On the other side; a Non-Governmental Organization (NGO) is a private institution that is not directly part of the structure of government, but relies significantly on funding from governments, individual donors, foundations, corporations. NGOs are not legal entities under International Law, as states are (except the International Committee of the Red Cross).

Every day, dozens of NGOs are being founded; currently, there are more than five million NGOs around the world with most of them based in the US, India, Russia, Europe, among others, and only one UN. Looking at the lists of NGOs it is observed that since the mid nineties, the number of NGOs has been rapidly increasing. Why millions of NGOs now? The rapid increase could be explained with the numerous wars that were fought prior to this period, which aided in creating poverty, refugees, neglect of human rights, abuse of women's and children's rights, health and environmental problems, economical and political depression, among others.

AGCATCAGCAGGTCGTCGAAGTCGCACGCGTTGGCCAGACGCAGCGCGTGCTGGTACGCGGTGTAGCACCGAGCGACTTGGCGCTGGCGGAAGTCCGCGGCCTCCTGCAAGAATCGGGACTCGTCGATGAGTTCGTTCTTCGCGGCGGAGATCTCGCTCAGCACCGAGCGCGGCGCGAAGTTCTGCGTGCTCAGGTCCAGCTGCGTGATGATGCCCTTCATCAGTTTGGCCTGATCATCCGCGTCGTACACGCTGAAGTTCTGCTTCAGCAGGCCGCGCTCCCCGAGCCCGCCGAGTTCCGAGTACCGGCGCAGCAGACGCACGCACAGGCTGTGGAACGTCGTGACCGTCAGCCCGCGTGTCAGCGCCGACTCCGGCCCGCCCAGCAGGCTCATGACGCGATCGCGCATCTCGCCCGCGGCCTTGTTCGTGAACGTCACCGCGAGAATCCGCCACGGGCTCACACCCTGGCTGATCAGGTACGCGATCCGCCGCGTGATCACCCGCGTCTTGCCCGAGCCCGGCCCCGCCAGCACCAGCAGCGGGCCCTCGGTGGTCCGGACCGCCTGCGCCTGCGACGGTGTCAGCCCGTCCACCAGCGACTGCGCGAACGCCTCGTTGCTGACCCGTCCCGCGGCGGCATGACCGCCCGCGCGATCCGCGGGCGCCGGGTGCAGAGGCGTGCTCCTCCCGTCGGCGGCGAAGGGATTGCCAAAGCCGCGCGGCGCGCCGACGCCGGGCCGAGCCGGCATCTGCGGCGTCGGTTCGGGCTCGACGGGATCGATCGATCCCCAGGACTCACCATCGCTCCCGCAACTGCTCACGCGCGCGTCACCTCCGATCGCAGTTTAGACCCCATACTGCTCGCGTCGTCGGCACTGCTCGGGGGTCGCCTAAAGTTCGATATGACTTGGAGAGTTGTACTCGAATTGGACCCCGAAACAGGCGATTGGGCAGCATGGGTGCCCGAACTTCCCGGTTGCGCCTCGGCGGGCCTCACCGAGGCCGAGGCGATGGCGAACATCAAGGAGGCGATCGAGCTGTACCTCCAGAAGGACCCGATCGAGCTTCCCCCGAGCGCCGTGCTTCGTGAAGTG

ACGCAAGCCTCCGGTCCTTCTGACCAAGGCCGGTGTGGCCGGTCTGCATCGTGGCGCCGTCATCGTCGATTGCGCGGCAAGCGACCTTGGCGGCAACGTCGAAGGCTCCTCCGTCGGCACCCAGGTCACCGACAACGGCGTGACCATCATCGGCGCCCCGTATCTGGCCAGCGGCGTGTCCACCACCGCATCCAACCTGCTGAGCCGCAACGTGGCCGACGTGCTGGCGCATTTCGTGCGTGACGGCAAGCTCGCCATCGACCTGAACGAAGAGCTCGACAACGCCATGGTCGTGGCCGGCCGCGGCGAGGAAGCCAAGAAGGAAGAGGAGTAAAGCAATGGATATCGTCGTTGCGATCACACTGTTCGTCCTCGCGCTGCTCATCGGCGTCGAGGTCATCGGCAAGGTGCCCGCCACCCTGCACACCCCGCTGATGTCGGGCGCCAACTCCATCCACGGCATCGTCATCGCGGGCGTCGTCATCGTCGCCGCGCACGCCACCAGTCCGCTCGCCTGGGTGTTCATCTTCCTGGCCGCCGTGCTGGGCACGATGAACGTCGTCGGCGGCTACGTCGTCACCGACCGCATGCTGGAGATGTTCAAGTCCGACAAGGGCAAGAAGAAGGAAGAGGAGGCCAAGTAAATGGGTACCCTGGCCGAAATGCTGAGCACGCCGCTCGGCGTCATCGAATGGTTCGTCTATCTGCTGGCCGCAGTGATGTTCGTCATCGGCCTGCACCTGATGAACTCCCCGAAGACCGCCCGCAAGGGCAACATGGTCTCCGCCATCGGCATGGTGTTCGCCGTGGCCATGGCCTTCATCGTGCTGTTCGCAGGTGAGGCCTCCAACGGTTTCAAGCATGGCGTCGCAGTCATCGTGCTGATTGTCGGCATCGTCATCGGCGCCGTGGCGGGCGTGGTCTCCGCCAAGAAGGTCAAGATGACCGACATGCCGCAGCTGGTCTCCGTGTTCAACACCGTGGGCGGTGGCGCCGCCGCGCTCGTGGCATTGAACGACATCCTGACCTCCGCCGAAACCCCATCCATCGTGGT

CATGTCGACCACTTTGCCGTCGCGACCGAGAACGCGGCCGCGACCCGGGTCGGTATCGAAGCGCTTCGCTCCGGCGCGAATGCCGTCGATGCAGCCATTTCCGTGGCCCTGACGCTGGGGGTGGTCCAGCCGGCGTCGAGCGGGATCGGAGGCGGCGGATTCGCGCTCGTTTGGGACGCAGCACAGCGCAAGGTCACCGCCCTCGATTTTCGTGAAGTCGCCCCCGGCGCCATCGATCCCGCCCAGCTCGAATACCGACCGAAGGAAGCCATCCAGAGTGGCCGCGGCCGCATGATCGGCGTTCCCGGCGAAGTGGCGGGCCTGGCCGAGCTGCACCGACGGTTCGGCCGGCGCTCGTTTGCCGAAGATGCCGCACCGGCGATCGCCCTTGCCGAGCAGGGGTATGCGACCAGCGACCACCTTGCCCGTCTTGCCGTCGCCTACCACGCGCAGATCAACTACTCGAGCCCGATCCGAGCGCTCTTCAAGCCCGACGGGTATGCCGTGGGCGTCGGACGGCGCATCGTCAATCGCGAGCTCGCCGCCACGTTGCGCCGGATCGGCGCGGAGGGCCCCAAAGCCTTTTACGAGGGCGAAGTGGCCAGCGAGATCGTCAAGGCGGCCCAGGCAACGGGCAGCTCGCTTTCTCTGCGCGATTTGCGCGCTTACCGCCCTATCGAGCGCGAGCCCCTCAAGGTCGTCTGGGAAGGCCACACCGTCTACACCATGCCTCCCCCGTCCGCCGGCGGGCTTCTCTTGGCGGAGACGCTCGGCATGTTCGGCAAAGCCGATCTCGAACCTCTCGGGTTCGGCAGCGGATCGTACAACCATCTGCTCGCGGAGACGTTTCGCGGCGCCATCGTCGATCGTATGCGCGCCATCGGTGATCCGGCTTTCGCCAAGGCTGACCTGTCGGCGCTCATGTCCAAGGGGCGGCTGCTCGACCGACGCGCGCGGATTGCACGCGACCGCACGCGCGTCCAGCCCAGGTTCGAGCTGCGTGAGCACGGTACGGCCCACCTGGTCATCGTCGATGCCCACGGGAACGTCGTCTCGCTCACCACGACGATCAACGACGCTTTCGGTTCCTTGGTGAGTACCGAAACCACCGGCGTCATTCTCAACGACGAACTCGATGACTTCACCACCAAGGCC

There are many speculations concerning NGOs being tools of domestic or foreign governments, private donors, corporations, organized crime, all of which to protect their interest in some interest zone. Also, that NGOs are used for money laundering, as spy centers, drug smuggling, trafficking, and even tools for destabilizing countries, among others. It is unclear if all these are true or not, but one question arises from it. "How many individuals would give somebody or someone millions of dollars without asking anything in return?

Unfortunately, there are numerous NGOs that are confirming these speculations and even ones whose founders found good ways of making money and drying up Governmental budgets. However, there are a great number of good and uncorrupted NGOs, which were willing to make a change and really help someone.

Subsequently, what can we expect in the future from the UN and NGOs?

Regrettably, it looks like the budget of the UN is decreasing. Member states are late with payments, some members have big debts, and this generally affects the UN body.